Hands-On with Tanglu 2.0 Bartholomea annulata

A new release from this Debian-Testing derived distribution: I'm trying it out.

Tanglu GNU/Linux is a distribution based on Debian Testing. When I wrote recently about the future of Linux Mint Debian Edition and other distributions based on Debian Testing, what I was concerned about was the fact that they will be changing their base to Debian Stable in the near future. Tanglu has not given any indication that they intend to change, so this could be a good alternative for the future.

Their new release is available from the Tanglu downloads page in three versions, built with either the KDE Plasma or Gnome 3 desktop or a Core distribution with no GUI. Oh, and it also mentions that there is a Docker image of Tanglu available. The GUI versions are about 1.3GB each, while the Core distribution is only about 550MB. All three are hybrid-ISO images which can be copied (dd) directly to a USB stick to create bootable Live USB media, or of course can be burned to DVD (or CD for the Core version).

The release notes mention that this release includes a "highly experimental UEFI support" for early adopters. My experience is that this is a pretty significant understatement, as I was not able to get the Live image to boot with UEFI boot enabled, either Secure or not, on any of my laptops. It does boot with no problems, though, on MBR systems and on UEFI systems with Legacy Boot enabled.

The release announcement mentions that this release includes two different installers. I found the description to be a bit vague, so I'll add a few comments about my own experience with it. First, the installers are the standard Debian Installer and a Live Installer which looks to me like it is the Linux Mint Debian Edition installer (variations of this are used by SolydXK and Makulu). The two installers are started in two different ways, from two different places. To use the Debian installer, you have to select it directly from the Live Boot menu, rather than booting Tanglu; to use the Live Installer, you boot Tanglu Live and then start it from the KDE or Gnome desktop menus.

The release announcement and release notes both say that the Debian Installer is more tested and stable, and thus should be the better choice. My own experience with this release has been that both installers work just fine. I have installed this release on three systems so far:

  • Lenovo T400 (Gnome 3)
  • Acer Aspire One 522, UEFI in Legacy Boot Mode (KDE Desktop)
  • Samsung N150 Plus (KDE Netbook)

As I mentioned above, I tried installing with EFI Boot enabled, but got nothing but a boot (configuration) failure, regardless of whether Secure Boot was enabled or disabled. So I enabled Legacy Boot Support, and installed it that way. After the installation I switched back to UEFI boot, and I added Tanglu to the openSuSE grub.cfg file.

Oh, one other comment about this while I am thinking about it. If you happen to leave the screen idle for long enough while the Live Installer is running, the screen lock can come on. If that happens, you will need the 'liveuser' password - live.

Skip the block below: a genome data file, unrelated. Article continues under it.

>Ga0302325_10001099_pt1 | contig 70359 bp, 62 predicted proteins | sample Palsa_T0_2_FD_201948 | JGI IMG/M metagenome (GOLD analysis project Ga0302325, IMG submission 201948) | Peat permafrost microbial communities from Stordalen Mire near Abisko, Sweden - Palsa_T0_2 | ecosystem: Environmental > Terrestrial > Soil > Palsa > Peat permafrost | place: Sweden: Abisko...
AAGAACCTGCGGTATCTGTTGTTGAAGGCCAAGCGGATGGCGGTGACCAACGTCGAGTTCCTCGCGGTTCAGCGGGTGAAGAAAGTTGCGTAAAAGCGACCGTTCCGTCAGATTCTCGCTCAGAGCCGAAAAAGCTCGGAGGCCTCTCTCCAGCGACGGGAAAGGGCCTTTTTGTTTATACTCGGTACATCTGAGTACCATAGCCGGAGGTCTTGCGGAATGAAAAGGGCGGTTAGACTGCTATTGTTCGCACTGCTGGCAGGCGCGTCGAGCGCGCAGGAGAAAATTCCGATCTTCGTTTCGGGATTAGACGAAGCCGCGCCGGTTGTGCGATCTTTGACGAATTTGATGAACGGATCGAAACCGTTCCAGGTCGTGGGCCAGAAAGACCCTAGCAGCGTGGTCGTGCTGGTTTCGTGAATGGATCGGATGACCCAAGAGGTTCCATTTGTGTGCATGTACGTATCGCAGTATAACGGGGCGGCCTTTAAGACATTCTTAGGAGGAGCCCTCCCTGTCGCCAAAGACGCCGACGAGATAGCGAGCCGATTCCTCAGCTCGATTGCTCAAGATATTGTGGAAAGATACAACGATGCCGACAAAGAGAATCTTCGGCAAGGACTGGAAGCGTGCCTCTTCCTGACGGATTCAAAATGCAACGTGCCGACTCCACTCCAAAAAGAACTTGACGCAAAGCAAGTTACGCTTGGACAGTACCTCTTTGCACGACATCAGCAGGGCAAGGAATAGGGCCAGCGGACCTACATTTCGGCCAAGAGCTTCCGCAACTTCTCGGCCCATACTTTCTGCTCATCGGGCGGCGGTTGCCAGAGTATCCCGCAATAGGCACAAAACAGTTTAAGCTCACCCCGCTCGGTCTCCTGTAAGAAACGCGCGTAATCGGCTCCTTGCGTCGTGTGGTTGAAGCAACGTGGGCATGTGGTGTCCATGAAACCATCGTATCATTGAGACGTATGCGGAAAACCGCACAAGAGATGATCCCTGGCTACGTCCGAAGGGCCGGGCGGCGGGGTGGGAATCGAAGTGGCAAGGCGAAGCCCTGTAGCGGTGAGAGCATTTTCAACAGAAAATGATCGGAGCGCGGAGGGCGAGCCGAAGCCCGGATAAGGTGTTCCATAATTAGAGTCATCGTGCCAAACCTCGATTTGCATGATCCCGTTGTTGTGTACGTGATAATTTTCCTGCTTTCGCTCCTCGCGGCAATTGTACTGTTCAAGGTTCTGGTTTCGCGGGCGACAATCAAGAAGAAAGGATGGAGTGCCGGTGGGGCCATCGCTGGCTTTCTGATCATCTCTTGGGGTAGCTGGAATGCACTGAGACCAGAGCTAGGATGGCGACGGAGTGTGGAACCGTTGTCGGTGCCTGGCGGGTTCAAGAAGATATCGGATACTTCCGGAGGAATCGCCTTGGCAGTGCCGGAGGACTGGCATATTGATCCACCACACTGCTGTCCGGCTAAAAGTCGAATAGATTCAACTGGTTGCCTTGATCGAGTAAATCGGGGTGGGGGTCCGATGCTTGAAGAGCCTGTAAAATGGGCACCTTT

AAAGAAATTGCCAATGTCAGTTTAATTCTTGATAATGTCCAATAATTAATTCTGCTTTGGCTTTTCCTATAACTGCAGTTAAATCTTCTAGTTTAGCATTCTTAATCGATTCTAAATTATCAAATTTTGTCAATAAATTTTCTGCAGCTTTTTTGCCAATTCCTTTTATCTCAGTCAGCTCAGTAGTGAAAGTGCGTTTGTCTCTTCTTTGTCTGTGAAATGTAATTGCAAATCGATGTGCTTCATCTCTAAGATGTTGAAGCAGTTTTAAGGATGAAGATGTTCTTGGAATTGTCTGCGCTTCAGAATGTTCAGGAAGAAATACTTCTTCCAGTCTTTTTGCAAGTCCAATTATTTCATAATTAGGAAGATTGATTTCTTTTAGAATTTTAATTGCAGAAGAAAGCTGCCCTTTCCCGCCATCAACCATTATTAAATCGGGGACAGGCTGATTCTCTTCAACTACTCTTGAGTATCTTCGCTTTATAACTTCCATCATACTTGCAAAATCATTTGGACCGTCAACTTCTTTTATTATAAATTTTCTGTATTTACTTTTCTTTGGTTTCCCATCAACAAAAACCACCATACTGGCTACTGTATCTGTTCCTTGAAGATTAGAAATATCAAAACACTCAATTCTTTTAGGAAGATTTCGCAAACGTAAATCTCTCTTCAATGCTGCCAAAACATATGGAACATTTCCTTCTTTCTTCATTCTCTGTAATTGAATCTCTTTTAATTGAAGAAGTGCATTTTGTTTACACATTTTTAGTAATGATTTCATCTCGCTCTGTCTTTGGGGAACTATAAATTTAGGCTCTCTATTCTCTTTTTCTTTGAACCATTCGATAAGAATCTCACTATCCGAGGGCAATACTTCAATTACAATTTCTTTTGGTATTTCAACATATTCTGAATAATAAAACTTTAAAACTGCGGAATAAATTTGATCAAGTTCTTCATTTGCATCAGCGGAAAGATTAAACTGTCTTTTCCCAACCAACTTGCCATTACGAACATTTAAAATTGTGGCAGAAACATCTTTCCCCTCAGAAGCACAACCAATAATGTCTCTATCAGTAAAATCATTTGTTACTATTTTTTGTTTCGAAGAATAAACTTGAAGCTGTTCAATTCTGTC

I also installed it on my new Acer Aspire E11, but I couldn't get the Broadcom 43142 driver to work. I don't hold this against Tanglu, though, because I already know from various other distributions that this Broadcom adapter is a pain in the rear.


Tanglu KDE
Tanglu GNU/Linux KDE Desktop

The standard KDE desktop, shown here on the Acer Aspire One 522. The display is 11.6" and 1366x768 resolution.

The KDM display manager has been replaced in this release with the SDDM session manager.

Tanglu has a very minimalist initial desktop, with nothing but 'Home' and 'Trash' in the desktop workspace. Here I have added the utilities and applications which I most commonly use.


kdenetbook
Tanglu GNU/Linux KDE Netbook

The KDE Netbook desktop came up automatically on booting the Samsung N150+ which has a 10" display and 1024x600 resolution.

I am getting the feeling that this distribution is pushing the limits of what can be run on this Atom N450 dual-core system with 1GB memory and an Intel graphic controller. Login takes so long that I honestly thought it had hung, or something else was wrong. But once logged in and with the netbook desktop running, it was still comfortable to use.


Gnome3
Tanglu GNU/Linux Gnome 3 Desktop

The Gnome 3 desktop, on my Lenovo T400 with a 14" display and 1280x800 resolution. This version of Tanglu uses the GDM3 session manager, and doesn't seem to struggle with the login process nearly as much as the KDE version with SDDM.

Here's a quick overview of what is included in this release:

  • Linux Kernel: 3.16.5
  • X.Org version: 1.16.2
  • Desktop: KDE 4.14.2 / Gnome 3.14.1
  • Firefox: 33.0
  • LibreOffice: 4.3.1.2
  • PhotoManager: digiKam 4.4.0 / Shotwell 0.18.1
  • Audio Player: Amarok 2.8.0 / Rhythmbox 3.1
  • Video Player: Dragon Player 2.0 & VLC 2.2.0 / Totem 3.14

Summary. Hmmm. If you're looking for a distribution that is derived from Debian Testing, and you want to move away from LMDE, SolydXK and such, then this could be a good option. There is a valid question as to why one would want a derivative at all, since Debian now includes most of what used to be added by such derivatives, but I think there is still at least one good reason in that it adds a layer of stability to the update process. It is a relatively conservative distribution, as evidenced by the comparatively small set of applications and such that are included in the base distribution.

However, if you have a system with UEFI firmware, you need to be careful. The "very experimental" UEFI support included in this release doesn't actually work in any useful way for me. If you're willing to enable Legacy Boot support, and leave it that way, or if you are using something else as a boot manager (such as rEFInd), then that could work well.

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